Cold ambient temperatures can negatively affect the performance of passive and semi-passive landfill leachate treatment systems and decrease treatment efficiency. Cold temperature leachate treatment efficiencies were compared between a commercially available semi-passive treatment system and a passive peat and wood shaving biological trickling filter. The addition of an active fixed-film pretreatment stage in the treatment train was also assessed. Results indicated that the internal temperature of the peat filters was independent of influent water temperature; exothermic reactions maintained internal system temperatures. It was determined that pretreatment of the leachate did not affect the overall removal of chemical oxygen demand (COD), but did increase nitrification in the subsequent passive treatment systems and allowed for the removal of dissolved inorganic constituents prior to the passive treatment system, which will extend the useful life of the entire treatment train. The hybrid-passive treatment systems reduced COD concentrations by 10 ± 3% and 15 ± 3%, in the semi-passive treatment system and the peat and wood shaving biological trickling filter-based systems, respectively, and indicated that nitrifying biomass was starting to populate the treatment systems. It was therefore concluded that operation of these systems would be feasible under cold climate and should be assessed at the pilot-scale.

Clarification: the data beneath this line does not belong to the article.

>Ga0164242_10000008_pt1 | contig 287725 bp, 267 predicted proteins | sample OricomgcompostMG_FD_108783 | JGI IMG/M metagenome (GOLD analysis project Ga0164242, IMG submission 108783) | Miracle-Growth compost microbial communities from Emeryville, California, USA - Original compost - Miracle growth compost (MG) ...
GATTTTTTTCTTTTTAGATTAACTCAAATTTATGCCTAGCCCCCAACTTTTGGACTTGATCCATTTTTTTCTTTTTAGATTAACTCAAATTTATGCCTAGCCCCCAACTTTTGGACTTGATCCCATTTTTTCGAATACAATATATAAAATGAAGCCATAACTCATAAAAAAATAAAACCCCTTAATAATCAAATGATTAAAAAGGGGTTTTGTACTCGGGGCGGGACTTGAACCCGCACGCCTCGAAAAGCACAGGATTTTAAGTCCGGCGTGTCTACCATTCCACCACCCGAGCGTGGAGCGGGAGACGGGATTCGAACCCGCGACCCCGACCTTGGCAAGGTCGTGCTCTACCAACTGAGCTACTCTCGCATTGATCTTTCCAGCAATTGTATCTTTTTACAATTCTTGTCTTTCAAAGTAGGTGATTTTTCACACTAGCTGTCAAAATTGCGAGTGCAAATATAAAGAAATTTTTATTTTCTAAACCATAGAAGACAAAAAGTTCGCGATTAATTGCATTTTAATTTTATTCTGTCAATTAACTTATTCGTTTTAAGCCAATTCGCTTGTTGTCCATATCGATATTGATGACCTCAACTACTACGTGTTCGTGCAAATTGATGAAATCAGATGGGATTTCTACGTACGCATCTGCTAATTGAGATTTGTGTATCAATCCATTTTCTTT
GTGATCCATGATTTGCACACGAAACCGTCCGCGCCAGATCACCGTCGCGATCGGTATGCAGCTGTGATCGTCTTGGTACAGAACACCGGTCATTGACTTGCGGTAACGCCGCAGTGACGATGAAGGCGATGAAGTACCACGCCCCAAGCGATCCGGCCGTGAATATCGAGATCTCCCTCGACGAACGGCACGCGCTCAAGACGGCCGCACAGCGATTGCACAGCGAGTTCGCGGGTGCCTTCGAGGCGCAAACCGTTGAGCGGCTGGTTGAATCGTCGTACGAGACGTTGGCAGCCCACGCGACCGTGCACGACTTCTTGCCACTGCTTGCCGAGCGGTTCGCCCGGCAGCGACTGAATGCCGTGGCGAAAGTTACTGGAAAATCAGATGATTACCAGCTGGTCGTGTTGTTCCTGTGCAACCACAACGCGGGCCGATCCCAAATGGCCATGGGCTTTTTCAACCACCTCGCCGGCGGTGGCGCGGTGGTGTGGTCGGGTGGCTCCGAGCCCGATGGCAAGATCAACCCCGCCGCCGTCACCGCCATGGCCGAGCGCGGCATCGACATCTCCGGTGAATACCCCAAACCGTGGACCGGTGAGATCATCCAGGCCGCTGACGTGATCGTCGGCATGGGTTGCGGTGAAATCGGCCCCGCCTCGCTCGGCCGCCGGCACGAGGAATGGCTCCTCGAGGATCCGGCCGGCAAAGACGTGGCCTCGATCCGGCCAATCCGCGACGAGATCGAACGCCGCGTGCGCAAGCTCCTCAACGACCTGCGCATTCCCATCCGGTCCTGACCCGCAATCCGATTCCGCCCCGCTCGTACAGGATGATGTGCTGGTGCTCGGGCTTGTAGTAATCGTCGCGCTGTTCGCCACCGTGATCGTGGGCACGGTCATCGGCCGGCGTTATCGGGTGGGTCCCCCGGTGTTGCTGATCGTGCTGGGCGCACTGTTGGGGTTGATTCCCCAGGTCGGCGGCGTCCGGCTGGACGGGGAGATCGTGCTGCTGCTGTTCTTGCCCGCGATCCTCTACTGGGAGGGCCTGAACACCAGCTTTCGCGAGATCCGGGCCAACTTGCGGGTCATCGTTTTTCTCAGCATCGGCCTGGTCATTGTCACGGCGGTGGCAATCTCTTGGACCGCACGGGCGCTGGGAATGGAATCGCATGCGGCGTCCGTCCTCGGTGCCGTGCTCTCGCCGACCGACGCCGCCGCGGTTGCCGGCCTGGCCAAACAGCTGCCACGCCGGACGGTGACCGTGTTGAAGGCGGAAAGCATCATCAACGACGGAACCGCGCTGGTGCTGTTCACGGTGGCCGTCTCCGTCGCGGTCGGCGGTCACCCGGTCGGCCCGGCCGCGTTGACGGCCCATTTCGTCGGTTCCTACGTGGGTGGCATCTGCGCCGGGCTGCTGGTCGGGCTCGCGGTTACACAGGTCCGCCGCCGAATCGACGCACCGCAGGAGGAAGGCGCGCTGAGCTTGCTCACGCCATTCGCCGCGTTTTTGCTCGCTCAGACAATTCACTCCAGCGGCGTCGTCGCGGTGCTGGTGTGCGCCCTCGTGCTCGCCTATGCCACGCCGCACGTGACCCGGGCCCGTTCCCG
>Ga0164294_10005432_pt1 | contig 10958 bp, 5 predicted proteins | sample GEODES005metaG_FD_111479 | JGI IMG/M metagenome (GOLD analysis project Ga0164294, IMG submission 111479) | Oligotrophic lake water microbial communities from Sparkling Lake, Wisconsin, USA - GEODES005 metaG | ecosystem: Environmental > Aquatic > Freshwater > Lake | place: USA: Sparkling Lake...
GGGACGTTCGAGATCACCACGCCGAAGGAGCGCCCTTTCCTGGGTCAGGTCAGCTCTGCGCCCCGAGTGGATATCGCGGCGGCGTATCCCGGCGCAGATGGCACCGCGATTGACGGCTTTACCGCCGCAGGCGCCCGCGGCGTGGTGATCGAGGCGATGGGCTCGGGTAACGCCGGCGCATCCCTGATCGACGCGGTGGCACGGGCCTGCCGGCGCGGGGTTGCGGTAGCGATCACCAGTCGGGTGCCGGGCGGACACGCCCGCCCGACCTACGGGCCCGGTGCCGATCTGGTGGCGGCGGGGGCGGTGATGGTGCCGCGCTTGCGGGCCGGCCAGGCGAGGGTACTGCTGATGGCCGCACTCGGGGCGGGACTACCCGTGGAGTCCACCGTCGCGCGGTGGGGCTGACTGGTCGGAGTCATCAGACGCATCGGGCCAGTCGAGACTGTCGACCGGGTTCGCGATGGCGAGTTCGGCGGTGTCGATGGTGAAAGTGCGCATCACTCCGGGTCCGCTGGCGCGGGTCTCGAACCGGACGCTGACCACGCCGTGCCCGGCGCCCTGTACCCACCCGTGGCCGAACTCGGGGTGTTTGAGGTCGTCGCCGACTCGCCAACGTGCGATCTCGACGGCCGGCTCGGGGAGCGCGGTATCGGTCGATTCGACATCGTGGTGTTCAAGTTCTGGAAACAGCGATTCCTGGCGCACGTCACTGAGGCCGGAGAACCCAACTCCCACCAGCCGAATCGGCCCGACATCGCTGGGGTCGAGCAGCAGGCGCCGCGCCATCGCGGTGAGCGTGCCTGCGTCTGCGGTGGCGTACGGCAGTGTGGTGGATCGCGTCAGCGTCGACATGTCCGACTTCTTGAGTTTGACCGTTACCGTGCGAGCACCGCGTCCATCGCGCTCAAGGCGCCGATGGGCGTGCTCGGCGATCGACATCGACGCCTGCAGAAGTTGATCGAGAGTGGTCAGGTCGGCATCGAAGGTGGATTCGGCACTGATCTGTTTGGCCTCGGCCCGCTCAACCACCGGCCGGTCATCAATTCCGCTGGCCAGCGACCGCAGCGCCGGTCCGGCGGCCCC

Keywords: cold climate, landfill leachate, passive treatment, pretreatment, sub-surface flow